On to race day! I got up on race morning around 4am and had a my top-secret race fuel for breakfast: Peanut Butter Panda Puffs, an Ultragen Shake and some coffee. Somehow I got a little delayed on race morning and didn’t get down to the pier until about 5:30, about half an hour later than planned. Normally this wouldn’t be a big deal, but given the events that follow things became quite stressful. During gear check in I forgot to add socks to my bike gear bag. When I went to add them race morning I looked in my bike bag to discover all of my run gear. Crap! Fortunately I discovered this before the race started and was able to get things straightened out. Crisis 1 averted. Next I went to set up my bike only to realize that my drink bottles and gels were in the refrigerator back at the house. Crap! Somehow my mom, dad, and brother-in-law were able to form an amazing relay to go back to the house, get the stuff, and get it back to me by 6:35ish. Crisis 2 averted. With everything set I spent my remaining time maneuvering my way threw a crowd of fiercely anxious swimmers to get on the front line.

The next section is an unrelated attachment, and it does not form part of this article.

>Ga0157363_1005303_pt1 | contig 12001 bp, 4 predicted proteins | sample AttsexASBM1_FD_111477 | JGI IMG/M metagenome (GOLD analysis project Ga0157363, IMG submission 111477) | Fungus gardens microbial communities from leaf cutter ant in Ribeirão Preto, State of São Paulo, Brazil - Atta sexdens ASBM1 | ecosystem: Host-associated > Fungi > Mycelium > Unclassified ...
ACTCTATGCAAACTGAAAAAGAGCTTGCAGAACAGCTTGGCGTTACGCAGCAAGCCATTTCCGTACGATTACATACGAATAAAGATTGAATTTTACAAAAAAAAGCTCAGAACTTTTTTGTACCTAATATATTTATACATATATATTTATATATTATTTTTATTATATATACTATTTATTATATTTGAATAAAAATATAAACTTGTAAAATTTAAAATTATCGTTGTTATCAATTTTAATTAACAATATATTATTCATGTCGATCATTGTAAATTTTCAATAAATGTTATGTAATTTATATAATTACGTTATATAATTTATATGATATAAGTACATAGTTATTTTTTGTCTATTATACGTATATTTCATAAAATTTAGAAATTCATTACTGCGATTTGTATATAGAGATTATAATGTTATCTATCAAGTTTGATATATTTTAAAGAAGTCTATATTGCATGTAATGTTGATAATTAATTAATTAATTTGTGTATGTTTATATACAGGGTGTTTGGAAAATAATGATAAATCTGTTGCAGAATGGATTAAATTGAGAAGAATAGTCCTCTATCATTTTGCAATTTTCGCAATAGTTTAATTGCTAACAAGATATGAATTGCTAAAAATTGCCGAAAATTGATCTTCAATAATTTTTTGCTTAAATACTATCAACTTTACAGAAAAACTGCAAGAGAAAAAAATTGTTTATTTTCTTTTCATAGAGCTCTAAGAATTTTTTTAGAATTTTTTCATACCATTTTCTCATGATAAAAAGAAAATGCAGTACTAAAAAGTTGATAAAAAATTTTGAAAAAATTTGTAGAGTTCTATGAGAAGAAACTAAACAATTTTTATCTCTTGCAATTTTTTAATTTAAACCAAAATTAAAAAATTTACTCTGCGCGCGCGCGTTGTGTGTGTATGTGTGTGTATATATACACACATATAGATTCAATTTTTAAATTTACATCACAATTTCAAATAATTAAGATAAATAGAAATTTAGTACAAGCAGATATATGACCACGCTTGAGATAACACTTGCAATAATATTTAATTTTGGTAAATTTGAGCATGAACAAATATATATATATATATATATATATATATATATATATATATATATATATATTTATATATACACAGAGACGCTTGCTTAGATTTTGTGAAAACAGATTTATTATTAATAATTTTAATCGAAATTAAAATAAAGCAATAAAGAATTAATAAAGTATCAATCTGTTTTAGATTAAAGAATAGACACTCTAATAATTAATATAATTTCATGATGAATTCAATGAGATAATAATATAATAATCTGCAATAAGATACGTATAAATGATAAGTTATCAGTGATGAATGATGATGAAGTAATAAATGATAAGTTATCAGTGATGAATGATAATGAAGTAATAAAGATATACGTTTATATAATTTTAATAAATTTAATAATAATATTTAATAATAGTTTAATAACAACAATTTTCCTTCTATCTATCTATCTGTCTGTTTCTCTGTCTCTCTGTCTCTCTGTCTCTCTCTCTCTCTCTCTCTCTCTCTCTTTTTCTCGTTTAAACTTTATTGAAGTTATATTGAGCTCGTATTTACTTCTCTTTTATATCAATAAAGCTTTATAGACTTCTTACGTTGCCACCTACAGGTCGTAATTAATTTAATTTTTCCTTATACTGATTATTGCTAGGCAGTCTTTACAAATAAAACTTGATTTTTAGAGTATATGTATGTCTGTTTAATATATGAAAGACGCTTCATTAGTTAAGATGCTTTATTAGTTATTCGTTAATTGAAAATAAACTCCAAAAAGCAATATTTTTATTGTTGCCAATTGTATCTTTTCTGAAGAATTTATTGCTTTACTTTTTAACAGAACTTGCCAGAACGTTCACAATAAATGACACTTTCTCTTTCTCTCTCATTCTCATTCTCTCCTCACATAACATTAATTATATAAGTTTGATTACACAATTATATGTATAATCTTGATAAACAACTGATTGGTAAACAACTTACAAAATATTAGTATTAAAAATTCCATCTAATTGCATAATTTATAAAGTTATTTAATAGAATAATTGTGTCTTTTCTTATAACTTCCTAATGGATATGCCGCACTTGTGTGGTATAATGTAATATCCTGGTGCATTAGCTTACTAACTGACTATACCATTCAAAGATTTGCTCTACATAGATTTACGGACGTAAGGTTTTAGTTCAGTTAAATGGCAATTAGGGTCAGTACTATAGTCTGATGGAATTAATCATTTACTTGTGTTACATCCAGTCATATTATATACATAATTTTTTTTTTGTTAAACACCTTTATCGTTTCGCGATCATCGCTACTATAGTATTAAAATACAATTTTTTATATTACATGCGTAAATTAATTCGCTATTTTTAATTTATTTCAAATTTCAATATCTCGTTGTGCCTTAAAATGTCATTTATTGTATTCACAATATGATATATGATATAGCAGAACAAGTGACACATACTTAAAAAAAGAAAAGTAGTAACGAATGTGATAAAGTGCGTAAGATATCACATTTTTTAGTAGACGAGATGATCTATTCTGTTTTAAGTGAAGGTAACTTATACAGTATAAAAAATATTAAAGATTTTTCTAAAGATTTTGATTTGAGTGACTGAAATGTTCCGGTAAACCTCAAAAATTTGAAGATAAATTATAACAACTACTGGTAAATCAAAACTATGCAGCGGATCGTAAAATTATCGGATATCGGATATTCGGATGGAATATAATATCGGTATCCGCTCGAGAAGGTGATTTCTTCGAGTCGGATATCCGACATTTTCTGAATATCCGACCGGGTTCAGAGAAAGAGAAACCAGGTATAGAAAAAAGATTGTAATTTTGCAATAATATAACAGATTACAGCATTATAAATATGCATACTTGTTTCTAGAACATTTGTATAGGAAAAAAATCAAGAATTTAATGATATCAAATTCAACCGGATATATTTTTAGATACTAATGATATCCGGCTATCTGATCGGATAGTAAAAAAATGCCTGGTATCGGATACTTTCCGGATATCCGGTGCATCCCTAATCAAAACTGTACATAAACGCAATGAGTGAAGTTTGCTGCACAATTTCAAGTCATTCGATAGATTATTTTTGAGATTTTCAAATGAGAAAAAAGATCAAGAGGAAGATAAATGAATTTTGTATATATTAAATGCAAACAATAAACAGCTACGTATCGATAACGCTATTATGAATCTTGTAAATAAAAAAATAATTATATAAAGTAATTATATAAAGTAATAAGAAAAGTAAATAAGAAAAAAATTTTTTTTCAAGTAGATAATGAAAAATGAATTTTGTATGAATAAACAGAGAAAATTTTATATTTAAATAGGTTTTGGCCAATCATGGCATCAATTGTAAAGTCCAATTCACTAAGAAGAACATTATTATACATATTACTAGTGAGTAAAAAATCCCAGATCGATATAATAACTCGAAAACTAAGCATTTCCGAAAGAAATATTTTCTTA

Swim! Being a strong swimmer, I have previously been able to largely escape the brutality that is an Ironman start. This time, not so lucky. I was kicked, punched, grabbed, and got a sizable scratch on my face. After what seemed like forever and after swallowing several gallons of salt water, I found some space and got into a rhythm. Unfortunately, my early squabbles left me out of the lead swim pack I’d hoped to be in. After trying to bridge up for a few buoys and making no progress, I decided to just settle in, cruise the swim at an easy pace and save energy. I came out in 57 minutes and had a smooth transition.